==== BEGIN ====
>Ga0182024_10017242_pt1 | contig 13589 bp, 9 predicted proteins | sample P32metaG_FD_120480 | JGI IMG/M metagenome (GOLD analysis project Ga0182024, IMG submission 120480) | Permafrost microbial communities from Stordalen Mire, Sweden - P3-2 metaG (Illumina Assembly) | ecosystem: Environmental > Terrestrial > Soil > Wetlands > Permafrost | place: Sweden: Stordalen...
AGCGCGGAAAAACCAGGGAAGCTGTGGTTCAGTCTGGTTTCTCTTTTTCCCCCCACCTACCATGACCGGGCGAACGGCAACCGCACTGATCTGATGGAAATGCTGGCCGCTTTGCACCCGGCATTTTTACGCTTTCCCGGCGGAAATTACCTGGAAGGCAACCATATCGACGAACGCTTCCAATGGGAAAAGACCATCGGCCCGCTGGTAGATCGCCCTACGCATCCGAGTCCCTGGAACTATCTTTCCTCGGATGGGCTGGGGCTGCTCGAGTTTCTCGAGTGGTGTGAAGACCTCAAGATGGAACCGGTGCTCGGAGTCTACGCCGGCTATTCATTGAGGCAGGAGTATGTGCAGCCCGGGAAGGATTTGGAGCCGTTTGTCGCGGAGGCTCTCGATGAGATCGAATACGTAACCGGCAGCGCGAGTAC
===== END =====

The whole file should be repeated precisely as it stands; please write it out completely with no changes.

>Ga0182024_10017242_pt1 | contig 13589 bp, 9 predicted proteins | sample P32metaG_FD_120480 | JGI IMG/M metagenome (GOLD analysis project Ga0182024, IMG submission 120480) | Permafrost microbial communities from Stordalen Mire, Sweden - P3-2 metaG (Illumina Assembly) | ecosystem: Environmental > Terrestrial > Soil > Wetlands > Permafrost | place: Sweden: Stordalen...
AGCGCGGAAAAACCAGGGAAGCTGTGGTTCAGTCTGGTTTCTCTTTTTCCCCCCACCTACCATGACCGGGCGAACGGCAACCGCACTGATCTGATGGAAATGCTGGCCGCTTTGCACCCGGCATTTTTACGCTTTCCCGGCGGAAATTACCTGGAAGGCAACCATATCGACGAACGCTTCCAATGGGAAAAGACCATCGGCCCGCTGGTAGATCGCCCTACGCATCCGAGTCCCTGGAACTATCTTTCCTCGGATGGGCTGGGGCTGCTCGAGTTTCTCGAGTGGTGTGAAGACCTCAAGATGGAACCGGTGCTCGGAGTCTACGCCGGCTATTCATTGAGGCAGGAGTATGTGCAGCCCGGGAAGGATTTGGAGCCGTTTGTCGCGGAGGCTCTCGATGAGATCGAATACGTAACCGGCAGCGCGAGTAC